In recent years, numbers have been consistent — capped at about 250 children — McMorris said.

A letter was sent out in the weeks leading up to last Friday's event saying it was in jeopardy due to a lack of funding.

Days before the event, McMorris said about $1,200 has been raised and another $2,000 has been pledged for putting together the event, which typically costs between $5,500 and $6,500 to run. McMorris said she will find a way to cover the difference.

Volunteers and recipients are warmed by the programs.

Volunteers at local churches provide full meals to fill a need

This Thursday, a half-dozen volunteers will file into the kitchen of the Episcopal Church of the Holy Apostles on Leeds Avenue with a mission: to cook 130 meals in less than 120 minutes. The group, led by congregation member Al Severn, has been feeding the men at the Westside Emergency Men's Shelter on the Spring Grove Hospital campus on a monthly basis for almost nine years.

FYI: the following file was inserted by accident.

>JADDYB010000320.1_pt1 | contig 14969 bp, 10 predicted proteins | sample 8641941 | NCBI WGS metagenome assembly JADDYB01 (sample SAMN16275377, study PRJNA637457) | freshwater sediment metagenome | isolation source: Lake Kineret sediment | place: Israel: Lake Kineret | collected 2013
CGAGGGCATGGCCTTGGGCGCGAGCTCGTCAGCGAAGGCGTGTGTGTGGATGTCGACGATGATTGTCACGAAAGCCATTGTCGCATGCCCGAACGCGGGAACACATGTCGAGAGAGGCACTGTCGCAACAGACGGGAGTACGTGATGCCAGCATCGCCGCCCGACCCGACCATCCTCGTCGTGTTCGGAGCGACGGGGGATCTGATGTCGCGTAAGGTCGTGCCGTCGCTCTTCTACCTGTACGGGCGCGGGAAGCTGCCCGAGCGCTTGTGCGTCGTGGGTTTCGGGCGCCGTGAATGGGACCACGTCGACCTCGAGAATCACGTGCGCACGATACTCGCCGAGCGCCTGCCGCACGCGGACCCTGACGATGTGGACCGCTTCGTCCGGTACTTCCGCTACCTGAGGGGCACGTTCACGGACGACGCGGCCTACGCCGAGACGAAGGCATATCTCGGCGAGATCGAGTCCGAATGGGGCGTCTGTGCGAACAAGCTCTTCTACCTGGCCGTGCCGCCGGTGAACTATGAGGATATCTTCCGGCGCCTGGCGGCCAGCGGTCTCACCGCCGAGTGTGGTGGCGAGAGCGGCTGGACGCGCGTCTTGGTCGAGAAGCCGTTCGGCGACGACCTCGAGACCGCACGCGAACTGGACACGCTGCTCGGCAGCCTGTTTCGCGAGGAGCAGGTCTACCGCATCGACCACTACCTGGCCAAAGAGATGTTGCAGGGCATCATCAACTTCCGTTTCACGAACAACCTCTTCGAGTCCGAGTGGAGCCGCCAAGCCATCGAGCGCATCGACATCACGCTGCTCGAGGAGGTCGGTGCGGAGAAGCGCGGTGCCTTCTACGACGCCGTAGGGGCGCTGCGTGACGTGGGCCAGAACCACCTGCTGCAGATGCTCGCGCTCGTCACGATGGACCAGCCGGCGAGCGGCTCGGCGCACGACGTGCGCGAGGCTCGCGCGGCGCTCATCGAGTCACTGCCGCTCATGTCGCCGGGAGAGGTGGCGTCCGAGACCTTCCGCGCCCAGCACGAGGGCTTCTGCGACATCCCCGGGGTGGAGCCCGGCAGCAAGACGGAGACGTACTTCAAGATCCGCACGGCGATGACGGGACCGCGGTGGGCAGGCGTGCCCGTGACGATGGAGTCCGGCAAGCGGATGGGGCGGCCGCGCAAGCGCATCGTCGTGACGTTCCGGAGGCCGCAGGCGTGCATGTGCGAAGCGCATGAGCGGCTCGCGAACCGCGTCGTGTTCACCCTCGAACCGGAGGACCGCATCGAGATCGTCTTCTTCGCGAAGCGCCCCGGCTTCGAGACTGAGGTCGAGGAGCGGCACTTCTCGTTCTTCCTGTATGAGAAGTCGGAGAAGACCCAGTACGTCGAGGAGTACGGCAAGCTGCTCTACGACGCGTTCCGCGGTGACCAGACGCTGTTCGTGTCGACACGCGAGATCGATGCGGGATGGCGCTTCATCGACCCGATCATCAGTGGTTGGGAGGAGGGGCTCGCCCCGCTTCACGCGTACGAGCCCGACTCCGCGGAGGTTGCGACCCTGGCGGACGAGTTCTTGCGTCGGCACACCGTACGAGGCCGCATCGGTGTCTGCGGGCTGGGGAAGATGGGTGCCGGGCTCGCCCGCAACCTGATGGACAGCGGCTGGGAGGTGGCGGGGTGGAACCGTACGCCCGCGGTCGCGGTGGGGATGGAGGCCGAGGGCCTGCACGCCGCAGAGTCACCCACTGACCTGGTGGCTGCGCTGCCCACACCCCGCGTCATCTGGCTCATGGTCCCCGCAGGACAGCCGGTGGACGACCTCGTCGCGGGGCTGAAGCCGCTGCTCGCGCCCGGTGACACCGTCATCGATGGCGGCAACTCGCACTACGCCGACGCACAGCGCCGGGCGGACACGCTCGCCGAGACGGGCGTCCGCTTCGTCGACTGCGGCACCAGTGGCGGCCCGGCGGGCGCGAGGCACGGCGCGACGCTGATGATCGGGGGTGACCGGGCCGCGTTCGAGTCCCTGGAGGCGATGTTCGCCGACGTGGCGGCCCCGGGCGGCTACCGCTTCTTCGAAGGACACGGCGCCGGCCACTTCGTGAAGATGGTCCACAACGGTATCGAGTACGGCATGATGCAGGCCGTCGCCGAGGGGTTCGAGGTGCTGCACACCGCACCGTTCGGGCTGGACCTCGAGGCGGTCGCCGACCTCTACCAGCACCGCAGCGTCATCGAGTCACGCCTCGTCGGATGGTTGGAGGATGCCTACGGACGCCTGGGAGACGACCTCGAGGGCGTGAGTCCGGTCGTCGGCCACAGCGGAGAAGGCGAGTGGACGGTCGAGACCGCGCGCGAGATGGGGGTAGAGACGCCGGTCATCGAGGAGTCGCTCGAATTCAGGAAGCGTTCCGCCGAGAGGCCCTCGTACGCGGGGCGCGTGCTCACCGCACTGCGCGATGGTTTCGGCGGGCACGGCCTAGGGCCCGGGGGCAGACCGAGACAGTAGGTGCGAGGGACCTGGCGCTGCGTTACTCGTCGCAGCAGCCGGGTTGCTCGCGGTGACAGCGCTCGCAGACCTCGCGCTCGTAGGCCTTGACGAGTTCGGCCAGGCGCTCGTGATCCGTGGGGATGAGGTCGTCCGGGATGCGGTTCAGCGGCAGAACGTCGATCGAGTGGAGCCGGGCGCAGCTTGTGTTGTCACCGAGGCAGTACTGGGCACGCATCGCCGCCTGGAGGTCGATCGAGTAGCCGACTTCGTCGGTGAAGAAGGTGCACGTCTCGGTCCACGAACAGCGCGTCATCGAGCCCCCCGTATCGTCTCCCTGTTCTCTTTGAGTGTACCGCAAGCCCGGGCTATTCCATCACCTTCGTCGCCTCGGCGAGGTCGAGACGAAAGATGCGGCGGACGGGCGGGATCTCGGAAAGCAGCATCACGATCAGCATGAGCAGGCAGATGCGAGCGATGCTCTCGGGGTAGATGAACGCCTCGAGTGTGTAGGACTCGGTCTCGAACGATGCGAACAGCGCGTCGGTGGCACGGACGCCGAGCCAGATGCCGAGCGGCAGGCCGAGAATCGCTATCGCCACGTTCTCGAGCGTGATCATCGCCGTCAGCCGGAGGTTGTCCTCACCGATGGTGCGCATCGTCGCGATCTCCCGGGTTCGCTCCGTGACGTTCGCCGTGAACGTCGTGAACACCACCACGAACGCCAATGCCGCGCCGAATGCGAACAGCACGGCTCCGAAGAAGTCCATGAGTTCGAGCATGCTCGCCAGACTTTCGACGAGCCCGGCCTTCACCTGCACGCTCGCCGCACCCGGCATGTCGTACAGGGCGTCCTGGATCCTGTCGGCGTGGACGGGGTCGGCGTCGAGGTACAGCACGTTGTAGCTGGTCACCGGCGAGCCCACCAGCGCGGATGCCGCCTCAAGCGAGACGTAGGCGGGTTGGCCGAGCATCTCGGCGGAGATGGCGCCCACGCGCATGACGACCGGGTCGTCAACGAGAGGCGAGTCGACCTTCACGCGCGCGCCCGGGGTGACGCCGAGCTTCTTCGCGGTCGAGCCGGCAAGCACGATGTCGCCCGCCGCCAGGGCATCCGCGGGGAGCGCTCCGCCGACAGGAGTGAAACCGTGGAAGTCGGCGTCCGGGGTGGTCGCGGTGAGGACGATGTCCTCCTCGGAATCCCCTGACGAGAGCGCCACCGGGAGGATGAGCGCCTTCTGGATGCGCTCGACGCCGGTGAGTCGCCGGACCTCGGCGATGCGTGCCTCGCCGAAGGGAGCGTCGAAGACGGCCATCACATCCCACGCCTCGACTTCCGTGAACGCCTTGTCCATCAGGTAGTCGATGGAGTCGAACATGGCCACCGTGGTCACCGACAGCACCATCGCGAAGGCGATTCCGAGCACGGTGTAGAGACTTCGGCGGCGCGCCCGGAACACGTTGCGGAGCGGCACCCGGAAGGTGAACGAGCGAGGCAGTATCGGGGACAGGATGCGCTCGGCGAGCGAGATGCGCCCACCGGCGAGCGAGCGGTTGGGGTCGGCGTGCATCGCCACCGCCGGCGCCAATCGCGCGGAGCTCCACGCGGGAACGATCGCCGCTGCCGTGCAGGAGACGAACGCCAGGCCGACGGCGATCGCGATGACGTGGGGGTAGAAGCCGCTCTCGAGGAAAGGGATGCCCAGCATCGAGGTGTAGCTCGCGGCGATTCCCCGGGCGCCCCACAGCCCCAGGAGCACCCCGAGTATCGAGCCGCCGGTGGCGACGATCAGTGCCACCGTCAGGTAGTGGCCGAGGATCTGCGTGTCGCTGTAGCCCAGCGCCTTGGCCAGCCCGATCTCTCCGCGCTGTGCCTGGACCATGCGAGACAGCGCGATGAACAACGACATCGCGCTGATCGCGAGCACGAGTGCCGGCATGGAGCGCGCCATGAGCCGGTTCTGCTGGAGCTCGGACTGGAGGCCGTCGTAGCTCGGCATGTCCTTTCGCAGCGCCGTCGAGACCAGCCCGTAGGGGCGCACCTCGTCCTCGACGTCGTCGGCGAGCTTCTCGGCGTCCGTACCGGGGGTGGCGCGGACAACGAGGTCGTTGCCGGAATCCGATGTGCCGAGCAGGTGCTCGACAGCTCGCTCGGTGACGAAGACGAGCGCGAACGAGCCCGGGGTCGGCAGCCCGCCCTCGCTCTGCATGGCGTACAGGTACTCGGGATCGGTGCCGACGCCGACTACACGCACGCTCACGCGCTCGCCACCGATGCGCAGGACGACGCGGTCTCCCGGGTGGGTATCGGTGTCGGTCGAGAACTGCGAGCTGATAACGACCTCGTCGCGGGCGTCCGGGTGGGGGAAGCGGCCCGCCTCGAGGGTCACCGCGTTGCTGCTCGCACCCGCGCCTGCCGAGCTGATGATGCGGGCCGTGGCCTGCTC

Stacey Hopkins, a 38-year-old from Halethorpe, had been unemployed for a while before securing a seasonal job with Amazon as a sorter. The job started in November and ends Jan. 1, she said.

She came to the toy giveaway at Southwest Emergency Services to get gifts for her children, ages 19, 13, 6 and 1, along with an artificial Christmas tree. She also got some board games, including Monopoly Junior and Pictionary, to bring some new energy to the weekly family game night.

Her three youngest children were excited to see the tree after she arrived home with it. They put it together and decorated it with family ornaments from years' past.

The toy giveaway put her in a festive mood. Last year, her father passed away around Thanksgiving, putting a damper on the holidays at the time, she said.

"It helped me get into the Christmas spirit," she said.



Advertisement
Advertisement
Advertisement